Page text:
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Finally, we went to Mitla, a more recent Zapotecan ruin site, and we were allowed to walk inside this one (I hit my head multiple times)! We went inside the building where priests lived, and even went underground to the tombs. We discovered why the stairs are so steep–so that when you walk down them, you have to walk sideways, so your back is neither to the priests in the building nor to the tombs at the bottom of the stairs, as a sign of respect. Nonetheless, it was still tiring to walk up those stairs!

An attempt at a panorama of Mitla

An attempt at a panorama of Mitla

Sarah and Clara with the walls of the ruins on their right and the Catholic Church in the background

Sarah and Clara with the walls of the ruins on their right and the Catholic Church in the background

 

Liz and Matt dancing at our dinner

Liz and Matt dancing at our dinner

One of the many interesting findings on the street.

One of the many interesting findings on the street.

 

When we got back, we had a little bit of downtime before heading to el zócalo to celebrate la Día de Independencia! Dressed up in red, white, and green, we ate a buffet dinner at a great restaurant right in the town square, with a balcony that looked out over the square to watch the festivities.  At 11 pm, the town mayor went out on the balcony of el palacio municpal for el grito, where everyone yelled “Vive México!” and fireworks went off. We then wandered through the crowds downtown until about 1 am, ready for a 5 am departure to Puerto Escondido!

The roads decorated for Independence Day.

The roads decorated for Independence Day.

 

At 5 am on Monday, we hopped on the bus for a 10-hour drive to Puerto Escondido, a beach/surfer town on the Pacific coast, to enjoy the water and work with Child and Family Health International (www.cfhi.org).  After popping some Dramamine and sleeping for the bulk of the windy trip, we checked into our beautiful outdoor hotel with a pool in the center, about 3 minutes from the beach. Almost immediately, we left for the beach, where we were met by some locals who lead us through some beachside caves to another hidden beach! We spent hours exploring, swimming, and playing volleyball, before heading back to the hotel for dinner and a talk on preventing tropical diseases, specifically dengue and chagas.

Jumping off and running into the water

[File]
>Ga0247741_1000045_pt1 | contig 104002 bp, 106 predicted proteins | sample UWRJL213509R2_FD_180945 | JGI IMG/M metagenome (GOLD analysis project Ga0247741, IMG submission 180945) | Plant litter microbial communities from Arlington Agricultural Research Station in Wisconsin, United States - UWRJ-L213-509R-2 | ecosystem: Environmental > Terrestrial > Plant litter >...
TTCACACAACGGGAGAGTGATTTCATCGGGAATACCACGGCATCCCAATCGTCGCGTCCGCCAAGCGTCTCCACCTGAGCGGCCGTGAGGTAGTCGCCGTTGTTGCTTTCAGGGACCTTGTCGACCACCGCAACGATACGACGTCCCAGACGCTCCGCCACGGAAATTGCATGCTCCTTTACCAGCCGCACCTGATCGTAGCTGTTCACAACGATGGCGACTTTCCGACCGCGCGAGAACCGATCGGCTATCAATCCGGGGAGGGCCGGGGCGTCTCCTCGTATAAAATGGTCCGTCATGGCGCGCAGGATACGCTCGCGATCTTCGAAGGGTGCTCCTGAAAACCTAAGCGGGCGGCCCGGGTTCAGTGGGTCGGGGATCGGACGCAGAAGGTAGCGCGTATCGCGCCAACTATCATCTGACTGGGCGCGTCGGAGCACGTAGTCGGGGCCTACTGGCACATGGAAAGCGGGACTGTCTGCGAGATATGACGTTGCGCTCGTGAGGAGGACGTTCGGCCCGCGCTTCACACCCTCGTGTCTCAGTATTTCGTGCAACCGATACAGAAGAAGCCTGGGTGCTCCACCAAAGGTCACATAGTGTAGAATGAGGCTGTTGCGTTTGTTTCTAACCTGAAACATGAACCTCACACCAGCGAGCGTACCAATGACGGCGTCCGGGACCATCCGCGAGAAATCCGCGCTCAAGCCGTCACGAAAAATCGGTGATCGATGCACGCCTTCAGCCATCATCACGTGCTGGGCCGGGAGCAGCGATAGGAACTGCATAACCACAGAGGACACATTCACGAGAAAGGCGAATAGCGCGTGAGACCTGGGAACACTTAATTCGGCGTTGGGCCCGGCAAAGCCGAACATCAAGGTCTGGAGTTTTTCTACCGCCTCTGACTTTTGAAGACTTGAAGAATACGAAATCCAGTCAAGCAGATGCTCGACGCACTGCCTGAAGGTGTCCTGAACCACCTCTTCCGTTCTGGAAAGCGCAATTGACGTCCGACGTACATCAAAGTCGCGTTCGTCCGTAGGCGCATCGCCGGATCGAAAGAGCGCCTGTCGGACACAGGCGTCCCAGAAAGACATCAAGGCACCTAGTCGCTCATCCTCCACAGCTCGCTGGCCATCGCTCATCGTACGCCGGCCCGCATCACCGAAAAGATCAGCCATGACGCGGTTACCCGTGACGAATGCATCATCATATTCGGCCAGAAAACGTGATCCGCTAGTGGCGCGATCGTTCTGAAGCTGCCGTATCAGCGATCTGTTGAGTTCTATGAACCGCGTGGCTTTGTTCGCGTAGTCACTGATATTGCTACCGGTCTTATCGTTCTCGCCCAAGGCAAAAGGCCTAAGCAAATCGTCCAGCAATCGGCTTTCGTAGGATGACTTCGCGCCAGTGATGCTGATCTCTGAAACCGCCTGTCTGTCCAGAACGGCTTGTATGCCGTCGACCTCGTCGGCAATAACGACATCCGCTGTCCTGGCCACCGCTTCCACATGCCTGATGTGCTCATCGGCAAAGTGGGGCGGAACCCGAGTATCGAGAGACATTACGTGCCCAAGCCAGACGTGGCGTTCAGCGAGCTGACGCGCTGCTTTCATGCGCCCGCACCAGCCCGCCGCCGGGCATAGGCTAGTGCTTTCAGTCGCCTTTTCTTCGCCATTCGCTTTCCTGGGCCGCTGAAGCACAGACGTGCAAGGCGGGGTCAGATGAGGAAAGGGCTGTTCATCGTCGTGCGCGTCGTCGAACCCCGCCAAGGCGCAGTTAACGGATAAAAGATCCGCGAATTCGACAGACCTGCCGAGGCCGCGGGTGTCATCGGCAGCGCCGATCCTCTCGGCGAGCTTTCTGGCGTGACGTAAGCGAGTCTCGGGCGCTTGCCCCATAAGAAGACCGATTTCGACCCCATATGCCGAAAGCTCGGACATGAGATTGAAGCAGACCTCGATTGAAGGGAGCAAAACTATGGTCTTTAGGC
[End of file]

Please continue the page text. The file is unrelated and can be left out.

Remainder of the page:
Jumping off and running into the water

The girls on the beach--some of us did yoga poses, but not all!

The girls on the beach–some of us did yoga poses, but not all!

Erica standing in a rock arch she found!

Erica standing in a rock arch she found!

A view of the beautiful beach

A view of the beautiful beach

 

After our brigades, we stopped by the home of a community leader in public health, who cut us each a fresh coconut to drink out of and eat the flesh!

After our brigades, we stopped by the home of a community leader in public health, who cut us each a fresh coconut to drink out of and eat the flesh!

On Tuesday, we used what we had learned the night before to go on a health brigade with district public health workers. We visited a few houses each, looking for pools of water where mosquitos could lay eggs. While malaria has been almost fully eradicated in that region of Oaxaca, dengue is still a big problem, so public health workers try to control the mosquito population to control dengue. When we did find pools of water, we checked for larvae and pupae and emptied the water. Each house also has larger, more permanent pools of water–at least one was present in each house, used for bathing and doing dishes, while a few houses has additional ones for showers. In the permanent pools of water, we added a powder to the water that killed mosquito larvae without harming humans (as long as they didn’t drink a lot of it). The chemical was in a little bag with holes in it, so it was released gradually and generally lasts for about 2 months. Another (preferred) method of preventing mosquito larvae from surviving in the water was by having a few small fish, crabs, or crawfish in the water, which is more natural, less expensive, and doesn’t run out after 2 months! The first time I saw a crawfish crawling around in the dish water, I was alarmed, but we saw it in more and more places.

While learning about preventing dengue was certainly interesting, what interested me even more was the way in which these people lived. I have really only been exposed to urban poverty, where many people do not even have a home. On the other hand, while all the homes we visited had a decent amount of property, these people still most certainly lived in poverty. Their “houses” did not have 4 walls, let alone rooms; a few had curtains hung up to separate the sleeping quarters. Their roofs were mostly made of metal sheets, and their yards were filled with random animal coops, tires, buckets, boxes, and fallen fruit. It was interesting how, even though they did have a lot of property, there did not seem to be a sense of pride in their property–nothing was really in order. As we were walking home on Thursday during a thunderstorm, we walked by a house like this, with 2 walls, a plastic tarp up on the 3rd wall, and a metal roof, and could not imagine calling that my home. I could not imagine being stuck in that little hut during a thunderstorm, with water leaking in on you, bugs flying all around you, and nowhere to sit.  It seems that Mexico has a way of reminding me that, while it is abundant in natural beauty and resources, it is still a very poor country.